Blue hydrogen “false claims” cause leading H2 lobbyist to quit

Blue hydrogen “false claims” cause leading H2 lobbyist to quit

August 26, 2021 2 By Angie Bergenson
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Recent studies have started indicating that this form of H2 production isn’t as “clean” as many suggest.

Chris Jackson, the chair of an H2 lobbying group, the UK Hydrogen and Fuel Cell Association, has quit his job due to “false claims” being circulated about blue hydrogen.

According to Jackson, turning to H2 produced with natural gas would be a fossil fuel “lock in”.

In recent years, energy companies – particularly those in oil and gas – have been increasingly moving blue hydrogen into the spotlight. This is H2 produced using natural gas to power the process. Supporters include many large corporations as well as several powerful national governments worldwide. That said, they acknowledge that this form of H2 is not zero-carbon.

Instead, their argument in favor of its use is to play a central role in building demand and infrastructure for the fuel which is zero-emission when used by vehicles and machinery. Then, once those vital components are in place, it would make the transition to green hydrogen more feasible. Green H2 is produced using renewable energy such as solar and wind.

Research is increasingly showing that blue hydrogen isn’t nearly as low-carbon as often indicated.

As was reported in a recent Hydrogen Fuel News article, H2 produced using natural gas can result in considerable carbon and greenhouse gas emission production. It relies on carbon capture and storage methods to be used at every step.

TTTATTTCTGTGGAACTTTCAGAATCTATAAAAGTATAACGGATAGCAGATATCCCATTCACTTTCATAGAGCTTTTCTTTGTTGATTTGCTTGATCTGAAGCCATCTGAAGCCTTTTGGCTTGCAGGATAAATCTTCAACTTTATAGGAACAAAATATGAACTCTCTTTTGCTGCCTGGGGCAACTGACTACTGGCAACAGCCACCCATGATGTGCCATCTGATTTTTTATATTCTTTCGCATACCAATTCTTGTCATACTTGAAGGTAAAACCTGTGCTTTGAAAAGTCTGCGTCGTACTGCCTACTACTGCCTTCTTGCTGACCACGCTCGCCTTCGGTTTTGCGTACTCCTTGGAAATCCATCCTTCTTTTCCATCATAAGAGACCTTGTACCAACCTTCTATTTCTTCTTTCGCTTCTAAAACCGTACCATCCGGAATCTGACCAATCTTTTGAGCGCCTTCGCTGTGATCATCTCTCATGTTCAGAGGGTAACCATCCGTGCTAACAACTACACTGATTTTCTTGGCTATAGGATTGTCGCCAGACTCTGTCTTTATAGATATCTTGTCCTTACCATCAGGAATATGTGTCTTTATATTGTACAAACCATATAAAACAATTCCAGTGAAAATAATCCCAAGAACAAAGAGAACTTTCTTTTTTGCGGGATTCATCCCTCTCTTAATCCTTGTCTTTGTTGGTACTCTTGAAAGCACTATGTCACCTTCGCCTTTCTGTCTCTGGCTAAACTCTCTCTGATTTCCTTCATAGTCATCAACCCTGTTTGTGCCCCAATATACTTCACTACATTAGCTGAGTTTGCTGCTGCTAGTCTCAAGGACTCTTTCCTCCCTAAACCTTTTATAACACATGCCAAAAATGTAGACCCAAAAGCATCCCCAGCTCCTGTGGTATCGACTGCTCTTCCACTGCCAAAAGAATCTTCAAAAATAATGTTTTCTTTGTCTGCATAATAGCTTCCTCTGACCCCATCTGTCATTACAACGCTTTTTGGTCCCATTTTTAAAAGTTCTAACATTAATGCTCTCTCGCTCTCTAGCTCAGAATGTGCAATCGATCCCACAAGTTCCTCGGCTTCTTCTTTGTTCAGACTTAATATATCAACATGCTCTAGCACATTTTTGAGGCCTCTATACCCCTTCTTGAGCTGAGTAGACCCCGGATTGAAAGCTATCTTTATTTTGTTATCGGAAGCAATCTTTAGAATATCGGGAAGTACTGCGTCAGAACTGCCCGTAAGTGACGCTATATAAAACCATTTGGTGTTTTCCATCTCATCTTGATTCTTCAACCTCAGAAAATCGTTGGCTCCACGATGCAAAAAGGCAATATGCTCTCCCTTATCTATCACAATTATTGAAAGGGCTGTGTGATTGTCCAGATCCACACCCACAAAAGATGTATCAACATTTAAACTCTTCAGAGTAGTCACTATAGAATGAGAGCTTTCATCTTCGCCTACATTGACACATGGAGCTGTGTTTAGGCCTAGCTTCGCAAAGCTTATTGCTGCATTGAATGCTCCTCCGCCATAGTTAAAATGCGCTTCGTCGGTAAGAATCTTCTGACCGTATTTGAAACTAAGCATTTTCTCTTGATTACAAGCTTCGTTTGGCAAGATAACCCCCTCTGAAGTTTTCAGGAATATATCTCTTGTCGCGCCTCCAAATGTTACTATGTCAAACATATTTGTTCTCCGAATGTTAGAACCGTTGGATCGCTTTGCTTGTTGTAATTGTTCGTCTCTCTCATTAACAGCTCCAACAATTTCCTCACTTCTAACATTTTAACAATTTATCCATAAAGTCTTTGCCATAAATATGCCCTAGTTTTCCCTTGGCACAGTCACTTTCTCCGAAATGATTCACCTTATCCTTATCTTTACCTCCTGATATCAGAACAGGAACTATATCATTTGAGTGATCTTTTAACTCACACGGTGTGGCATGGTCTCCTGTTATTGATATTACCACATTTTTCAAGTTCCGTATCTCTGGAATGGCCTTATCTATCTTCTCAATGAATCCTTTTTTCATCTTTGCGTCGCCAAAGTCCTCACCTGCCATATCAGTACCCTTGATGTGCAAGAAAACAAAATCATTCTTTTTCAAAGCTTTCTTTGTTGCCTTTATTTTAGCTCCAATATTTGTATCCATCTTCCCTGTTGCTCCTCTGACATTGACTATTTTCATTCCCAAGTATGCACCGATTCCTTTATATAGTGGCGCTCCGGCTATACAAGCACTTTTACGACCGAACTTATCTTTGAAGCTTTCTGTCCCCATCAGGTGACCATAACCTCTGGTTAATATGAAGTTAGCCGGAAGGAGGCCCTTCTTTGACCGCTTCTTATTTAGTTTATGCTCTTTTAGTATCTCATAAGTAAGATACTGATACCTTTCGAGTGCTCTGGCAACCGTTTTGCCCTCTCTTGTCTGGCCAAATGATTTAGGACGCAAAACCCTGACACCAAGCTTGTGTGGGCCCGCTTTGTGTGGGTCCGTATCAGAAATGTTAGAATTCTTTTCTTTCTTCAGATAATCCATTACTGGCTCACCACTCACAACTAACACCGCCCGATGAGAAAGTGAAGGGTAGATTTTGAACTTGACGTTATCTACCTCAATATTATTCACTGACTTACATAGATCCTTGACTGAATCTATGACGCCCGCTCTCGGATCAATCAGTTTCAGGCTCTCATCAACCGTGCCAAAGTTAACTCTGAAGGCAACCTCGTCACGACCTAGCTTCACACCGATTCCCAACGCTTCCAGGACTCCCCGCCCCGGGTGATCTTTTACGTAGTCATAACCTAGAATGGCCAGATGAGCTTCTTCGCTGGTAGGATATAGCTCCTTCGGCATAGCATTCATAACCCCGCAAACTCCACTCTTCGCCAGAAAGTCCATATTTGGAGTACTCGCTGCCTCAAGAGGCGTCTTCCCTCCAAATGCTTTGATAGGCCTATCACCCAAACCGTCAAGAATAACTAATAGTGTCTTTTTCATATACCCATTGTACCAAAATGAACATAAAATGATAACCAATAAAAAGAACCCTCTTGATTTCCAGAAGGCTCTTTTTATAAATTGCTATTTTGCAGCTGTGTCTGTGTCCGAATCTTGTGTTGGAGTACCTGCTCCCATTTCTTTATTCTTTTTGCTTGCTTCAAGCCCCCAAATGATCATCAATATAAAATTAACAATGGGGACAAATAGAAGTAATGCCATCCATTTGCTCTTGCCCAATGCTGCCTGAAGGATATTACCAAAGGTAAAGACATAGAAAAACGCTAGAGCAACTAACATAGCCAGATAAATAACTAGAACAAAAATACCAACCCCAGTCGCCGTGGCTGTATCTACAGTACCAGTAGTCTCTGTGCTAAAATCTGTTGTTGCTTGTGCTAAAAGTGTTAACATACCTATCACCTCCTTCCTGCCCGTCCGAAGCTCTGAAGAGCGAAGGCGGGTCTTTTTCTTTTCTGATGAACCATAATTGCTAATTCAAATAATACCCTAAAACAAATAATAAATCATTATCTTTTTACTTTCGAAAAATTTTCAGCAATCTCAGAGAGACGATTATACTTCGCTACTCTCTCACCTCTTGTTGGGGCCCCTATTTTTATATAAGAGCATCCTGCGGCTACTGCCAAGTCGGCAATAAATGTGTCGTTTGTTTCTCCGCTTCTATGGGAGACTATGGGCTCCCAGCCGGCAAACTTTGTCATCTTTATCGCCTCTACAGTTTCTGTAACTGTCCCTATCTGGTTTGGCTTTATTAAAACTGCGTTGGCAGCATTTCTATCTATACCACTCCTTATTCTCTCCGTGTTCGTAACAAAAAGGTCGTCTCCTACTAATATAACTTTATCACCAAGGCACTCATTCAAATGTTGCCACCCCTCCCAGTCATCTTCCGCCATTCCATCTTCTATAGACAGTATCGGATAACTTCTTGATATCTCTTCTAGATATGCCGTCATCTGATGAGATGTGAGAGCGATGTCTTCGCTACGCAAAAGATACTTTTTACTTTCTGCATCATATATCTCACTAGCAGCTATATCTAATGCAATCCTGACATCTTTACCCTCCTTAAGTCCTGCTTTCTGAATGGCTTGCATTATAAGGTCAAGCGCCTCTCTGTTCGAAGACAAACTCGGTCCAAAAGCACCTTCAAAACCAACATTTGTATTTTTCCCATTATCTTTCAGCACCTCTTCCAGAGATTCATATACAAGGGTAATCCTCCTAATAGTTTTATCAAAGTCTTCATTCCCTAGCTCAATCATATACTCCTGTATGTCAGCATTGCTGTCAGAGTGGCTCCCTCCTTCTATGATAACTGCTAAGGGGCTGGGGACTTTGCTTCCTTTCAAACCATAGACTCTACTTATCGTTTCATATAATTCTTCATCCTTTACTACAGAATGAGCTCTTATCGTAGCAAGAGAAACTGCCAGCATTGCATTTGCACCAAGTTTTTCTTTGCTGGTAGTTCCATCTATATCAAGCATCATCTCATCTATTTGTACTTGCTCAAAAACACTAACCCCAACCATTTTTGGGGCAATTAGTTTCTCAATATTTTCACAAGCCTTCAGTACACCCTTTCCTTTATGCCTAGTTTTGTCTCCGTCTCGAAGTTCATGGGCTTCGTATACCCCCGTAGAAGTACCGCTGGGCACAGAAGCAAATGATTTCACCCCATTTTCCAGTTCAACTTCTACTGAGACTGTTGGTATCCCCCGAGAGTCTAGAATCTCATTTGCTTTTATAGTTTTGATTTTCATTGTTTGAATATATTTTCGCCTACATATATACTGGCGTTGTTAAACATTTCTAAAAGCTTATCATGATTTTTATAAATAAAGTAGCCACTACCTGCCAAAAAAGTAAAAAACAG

A recent study published in the Energy Science and Engineering journal titled “How green is blue hydrogen?” indicated that when all is said and done, H2 made using natural gas is dirtier than using coal.

Indeed, using the resulting H2 fuel remains zero-emission. However, the process of producing it in the first place produces considerable carbon dioxide emissions which must be captured and stored. Moreover, it was estimated that at each step of production, between 10 and 40 percent of carbon dioxide emissions could evade the capture and storage process, meaning that they are still polluting.

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That study proved to be Jackson’s tipping point. “The energy transition cannot be achieved by one silver bullet, and green hydrogen alone cannot solve all the world’s challenges,” he posted on LinkedIn with his resignation as chair of the lobby group. “But while there might not be a single ‘right’ answer, there are answers that are wrong.” He referred to blue hydrogen as “at best an expensive distraction, and at worst a lock-in for continued fossil fuel use.”